Many people placed in management positions may have a very different understanding of leadership. They believe once achieved, it’s theirs to own and hold court over their subordinates. I would argue differently, that leadership and management are not owned. Like respect, they are earned, honed and fiercely guarded or protected.

In my more than a quarter century in global organisations, first as a vice president with one of the largest financial services firms in the world, and later as a manager there, my interpretation of what it meant to be a “leader” evolved. I learnt the basics in our family business, observing my father in his management role. I appreciated those managers who helped me grow in my role and enabled me to hone my skills. Later I put their teachings to use, becoming a mentor and coach to my own teams. Like many of my previous managers, I sought to expose those I managed to as much as I could, enabling them to learn and grow.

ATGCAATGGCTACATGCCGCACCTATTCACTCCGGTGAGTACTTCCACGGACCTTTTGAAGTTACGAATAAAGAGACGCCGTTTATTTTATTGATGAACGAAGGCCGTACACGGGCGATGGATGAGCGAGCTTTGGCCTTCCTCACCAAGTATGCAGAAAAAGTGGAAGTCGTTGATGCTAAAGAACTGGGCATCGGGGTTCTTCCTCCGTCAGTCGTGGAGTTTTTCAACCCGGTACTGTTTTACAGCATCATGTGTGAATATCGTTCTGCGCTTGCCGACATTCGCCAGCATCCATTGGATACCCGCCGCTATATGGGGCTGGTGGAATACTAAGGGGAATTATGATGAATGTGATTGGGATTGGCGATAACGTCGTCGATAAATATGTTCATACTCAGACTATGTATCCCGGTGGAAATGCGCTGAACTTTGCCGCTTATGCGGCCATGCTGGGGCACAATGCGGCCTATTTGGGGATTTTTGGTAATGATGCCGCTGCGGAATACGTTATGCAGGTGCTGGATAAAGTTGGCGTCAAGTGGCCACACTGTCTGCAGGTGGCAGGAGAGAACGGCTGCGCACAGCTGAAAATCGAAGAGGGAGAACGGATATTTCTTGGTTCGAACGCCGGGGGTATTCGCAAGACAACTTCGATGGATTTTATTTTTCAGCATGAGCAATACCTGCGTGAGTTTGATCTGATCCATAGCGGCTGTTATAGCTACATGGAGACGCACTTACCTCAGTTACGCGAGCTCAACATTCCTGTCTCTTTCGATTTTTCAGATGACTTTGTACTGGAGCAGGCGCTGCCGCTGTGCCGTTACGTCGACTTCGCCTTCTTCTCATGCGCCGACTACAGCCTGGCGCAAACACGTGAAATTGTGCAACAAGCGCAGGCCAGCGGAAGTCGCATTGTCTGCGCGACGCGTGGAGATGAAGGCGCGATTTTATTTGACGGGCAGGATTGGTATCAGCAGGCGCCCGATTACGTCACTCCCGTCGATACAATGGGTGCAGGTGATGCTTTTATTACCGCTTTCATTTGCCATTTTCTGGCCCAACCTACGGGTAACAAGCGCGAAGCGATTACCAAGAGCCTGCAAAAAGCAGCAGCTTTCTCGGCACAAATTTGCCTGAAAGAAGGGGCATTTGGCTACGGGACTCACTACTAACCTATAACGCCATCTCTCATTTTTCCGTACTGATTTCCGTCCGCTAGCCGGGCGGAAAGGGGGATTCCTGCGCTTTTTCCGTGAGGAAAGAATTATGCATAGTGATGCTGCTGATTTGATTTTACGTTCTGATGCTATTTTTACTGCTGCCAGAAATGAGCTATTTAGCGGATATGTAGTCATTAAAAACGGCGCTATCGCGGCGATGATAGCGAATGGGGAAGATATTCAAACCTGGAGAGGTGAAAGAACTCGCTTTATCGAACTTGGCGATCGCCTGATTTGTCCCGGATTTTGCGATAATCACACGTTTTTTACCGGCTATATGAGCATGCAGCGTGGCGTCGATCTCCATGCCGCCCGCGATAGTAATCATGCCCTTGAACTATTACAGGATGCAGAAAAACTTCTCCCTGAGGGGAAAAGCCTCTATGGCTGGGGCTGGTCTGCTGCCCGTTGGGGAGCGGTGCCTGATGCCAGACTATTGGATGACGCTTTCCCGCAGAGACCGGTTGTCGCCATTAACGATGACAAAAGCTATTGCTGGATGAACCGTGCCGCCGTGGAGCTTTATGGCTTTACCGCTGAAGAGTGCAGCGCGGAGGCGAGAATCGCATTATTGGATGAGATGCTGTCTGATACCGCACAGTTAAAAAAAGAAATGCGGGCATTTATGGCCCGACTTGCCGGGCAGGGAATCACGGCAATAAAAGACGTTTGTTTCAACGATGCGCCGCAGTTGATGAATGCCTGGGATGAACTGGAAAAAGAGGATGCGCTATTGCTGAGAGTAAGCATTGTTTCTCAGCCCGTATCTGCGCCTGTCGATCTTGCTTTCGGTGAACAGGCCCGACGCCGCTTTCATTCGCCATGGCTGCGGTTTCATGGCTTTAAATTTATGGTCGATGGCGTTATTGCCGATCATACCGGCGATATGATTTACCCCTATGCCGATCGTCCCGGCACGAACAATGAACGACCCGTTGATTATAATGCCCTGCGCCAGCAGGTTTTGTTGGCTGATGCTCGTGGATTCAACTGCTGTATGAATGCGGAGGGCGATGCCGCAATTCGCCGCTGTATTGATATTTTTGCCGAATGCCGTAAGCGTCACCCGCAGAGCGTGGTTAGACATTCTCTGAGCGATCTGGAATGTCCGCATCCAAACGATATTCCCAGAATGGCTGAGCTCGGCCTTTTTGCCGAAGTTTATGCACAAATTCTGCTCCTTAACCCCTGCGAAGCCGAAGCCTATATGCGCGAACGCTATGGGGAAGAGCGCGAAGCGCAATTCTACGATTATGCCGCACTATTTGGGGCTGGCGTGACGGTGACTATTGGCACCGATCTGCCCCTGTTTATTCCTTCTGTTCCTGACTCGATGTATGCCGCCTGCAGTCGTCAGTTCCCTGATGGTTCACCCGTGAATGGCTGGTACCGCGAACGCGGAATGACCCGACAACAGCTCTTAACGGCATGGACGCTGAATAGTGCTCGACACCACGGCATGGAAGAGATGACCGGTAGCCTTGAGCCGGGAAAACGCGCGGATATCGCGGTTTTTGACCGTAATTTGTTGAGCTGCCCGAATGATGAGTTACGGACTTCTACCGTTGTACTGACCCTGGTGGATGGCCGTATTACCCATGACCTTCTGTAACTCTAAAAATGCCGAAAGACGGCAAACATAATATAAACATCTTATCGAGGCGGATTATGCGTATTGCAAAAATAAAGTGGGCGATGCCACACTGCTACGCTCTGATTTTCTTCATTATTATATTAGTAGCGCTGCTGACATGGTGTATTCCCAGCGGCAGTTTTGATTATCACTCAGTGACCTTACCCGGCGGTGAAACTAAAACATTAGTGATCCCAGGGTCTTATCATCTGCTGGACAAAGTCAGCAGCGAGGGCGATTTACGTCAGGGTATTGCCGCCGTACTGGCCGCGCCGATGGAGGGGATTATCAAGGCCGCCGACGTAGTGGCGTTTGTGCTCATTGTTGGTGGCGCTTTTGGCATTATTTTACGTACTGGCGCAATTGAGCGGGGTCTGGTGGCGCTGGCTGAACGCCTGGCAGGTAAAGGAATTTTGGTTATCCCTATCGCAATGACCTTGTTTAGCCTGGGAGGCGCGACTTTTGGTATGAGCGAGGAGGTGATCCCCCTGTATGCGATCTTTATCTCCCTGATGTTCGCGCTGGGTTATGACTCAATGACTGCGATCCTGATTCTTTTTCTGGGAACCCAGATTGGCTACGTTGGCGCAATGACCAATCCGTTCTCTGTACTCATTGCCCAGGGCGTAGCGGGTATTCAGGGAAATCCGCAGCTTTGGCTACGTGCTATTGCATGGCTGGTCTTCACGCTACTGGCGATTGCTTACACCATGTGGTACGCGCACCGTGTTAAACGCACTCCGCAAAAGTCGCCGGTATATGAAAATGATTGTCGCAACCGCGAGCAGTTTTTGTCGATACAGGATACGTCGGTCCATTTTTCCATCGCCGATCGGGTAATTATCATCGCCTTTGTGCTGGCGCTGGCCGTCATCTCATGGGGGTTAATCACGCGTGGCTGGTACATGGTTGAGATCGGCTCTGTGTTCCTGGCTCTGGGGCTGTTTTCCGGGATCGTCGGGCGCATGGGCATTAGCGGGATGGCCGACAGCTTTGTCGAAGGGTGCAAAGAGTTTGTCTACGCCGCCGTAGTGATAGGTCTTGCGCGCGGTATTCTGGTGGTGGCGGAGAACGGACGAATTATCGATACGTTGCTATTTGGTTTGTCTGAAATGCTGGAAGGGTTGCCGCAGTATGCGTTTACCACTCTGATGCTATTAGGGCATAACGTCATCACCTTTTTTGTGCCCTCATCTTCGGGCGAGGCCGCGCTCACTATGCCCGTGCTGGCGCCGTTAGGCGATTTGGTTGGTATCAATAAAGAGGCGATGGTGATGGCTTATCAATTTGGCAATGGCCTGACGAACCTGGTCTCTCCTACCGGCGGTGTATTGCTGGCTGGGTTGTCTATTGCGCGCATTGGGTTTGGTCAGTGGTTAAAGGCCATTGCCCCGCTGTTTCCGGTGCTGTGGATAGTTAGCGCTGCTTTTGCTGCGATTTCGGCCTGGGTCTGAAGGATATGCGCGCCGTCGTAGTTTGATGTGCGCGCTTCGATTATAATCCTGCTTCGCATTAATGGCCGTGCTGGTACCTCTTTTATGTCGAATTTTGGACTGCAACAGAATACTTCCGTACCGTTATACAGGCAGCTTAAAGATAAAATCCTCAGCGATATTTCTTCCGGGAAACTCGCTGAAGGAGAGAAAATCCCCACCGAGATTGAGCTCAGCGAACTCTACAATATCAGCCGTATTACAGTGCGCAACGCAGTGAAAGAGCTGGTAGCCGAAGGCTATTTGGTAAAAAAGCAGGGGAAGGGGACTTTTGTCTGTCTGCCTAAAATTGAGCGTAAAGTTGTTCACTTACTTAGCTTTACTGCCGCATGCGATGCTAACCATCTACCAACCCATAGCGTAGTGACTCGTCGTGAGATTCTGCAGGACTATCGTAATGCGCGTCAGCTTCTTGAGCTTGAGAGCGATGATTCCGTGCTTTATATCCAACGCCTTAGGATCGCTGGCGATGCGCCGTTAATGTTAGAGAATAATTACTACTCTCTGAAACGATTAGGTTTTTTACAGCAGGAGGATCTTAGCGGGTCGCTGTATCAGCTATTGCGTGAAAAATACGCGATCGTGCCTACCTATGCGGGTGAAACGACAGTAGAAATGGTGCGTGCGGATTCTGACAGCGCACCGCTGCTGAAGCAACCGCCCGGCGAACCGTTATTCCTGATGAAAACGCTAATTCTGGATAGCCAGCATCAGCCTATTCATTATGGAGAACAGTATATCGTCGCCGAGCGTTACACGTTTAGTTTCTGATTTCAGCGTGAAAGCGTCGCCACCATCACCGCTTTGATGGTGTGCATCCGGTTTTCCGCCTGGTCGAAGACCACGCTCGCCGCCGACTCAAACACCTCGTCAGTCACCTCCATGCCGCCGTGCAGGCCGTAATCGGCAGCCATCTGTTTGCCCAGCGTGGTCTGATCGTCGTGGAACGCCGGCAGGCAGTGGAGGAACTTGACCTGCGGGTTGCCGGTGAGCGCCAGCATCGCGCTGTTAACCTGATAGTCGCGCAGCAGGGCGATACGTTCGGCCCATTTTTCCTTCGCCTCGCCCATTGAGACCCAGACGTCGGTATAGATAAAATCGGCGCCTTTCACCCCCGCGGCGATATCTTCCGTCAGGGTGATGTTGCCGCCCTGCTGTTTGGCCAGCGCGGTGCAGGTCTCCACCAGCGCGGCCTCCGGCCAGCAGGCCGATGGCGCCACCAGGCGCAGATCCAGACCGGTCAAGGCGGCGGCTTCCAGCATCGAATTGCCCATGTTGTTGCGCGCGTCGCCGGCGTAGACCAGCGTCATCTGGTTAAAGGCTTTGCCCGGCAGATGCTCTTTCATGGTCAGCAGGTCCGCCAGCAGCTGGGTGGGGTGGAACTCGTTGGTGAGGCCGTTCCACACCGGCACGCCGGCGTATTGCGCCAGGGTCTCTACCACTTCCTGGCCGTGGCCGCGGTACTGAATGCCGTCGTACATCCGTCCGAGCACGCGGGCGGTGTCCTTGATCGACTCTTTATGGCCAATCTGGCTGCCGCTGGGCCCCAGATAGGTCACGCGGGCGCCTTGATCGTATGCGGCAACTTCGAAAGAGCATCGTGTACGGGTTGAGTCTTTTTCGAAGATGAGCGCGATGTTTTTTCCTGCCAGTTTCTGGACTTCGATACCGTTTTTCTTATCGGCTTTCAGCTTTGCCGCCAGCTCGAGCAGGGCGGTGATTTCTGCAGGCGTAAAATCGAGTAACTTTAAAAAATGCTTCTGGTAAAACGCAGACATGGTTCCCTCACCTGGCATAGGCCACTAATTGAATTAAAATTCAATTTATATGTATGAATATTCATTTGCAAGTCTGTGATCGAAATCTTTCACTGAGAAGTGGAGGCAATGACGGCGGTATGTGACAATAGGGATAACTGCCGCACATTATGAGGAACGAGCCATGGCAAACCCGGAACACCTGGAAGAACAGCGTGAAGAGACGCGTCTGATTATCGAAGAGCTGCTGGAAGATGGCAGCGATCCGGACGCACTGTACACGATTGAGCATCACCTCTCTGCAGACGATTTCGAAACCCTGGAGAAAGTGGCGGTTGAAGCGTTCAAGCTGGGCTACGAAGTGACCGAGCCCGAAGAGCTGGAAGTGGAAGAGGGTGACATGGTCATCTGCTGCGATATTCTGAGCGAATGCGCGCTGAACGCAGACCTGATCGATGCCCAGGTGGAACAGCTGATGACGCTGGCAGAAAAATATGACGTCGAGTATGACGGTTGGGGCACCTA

Along the way, I developed rules that defined my leadership style and helped nurture relationships with clients and my team. These are those rules…

Smile. When you arrive at and leave work, wear a smile. And make a point to say good morning and good evening to everyone. You arguably spend more time with your co-workers during the workweek than you family; they are your family.

Be respectful to everyone. Regardless of their station, show the same respect and politeness to those cleaning the office as you would to the CEO of the company. Hand them the dustbin with a smile and a thank you.

Titles are just words. On your card, nameplate and online CV, titles have no intrinsic value; they don’t define you. Words on a card don’t afford you respect; you earn it. Titles only kick in with matters of authority and whether an issue requires escalation.

Take criticism. Thicken your skin. Whether a leader or a subordinate, you must be able to take constructive criticism. This is how we grow. That went for me, too. I demanded my team members at any level provide the courtesy of honest, respectable feedback, of course with no fear of retribution or blowback. Being a leader doesn’t mean you are without fault.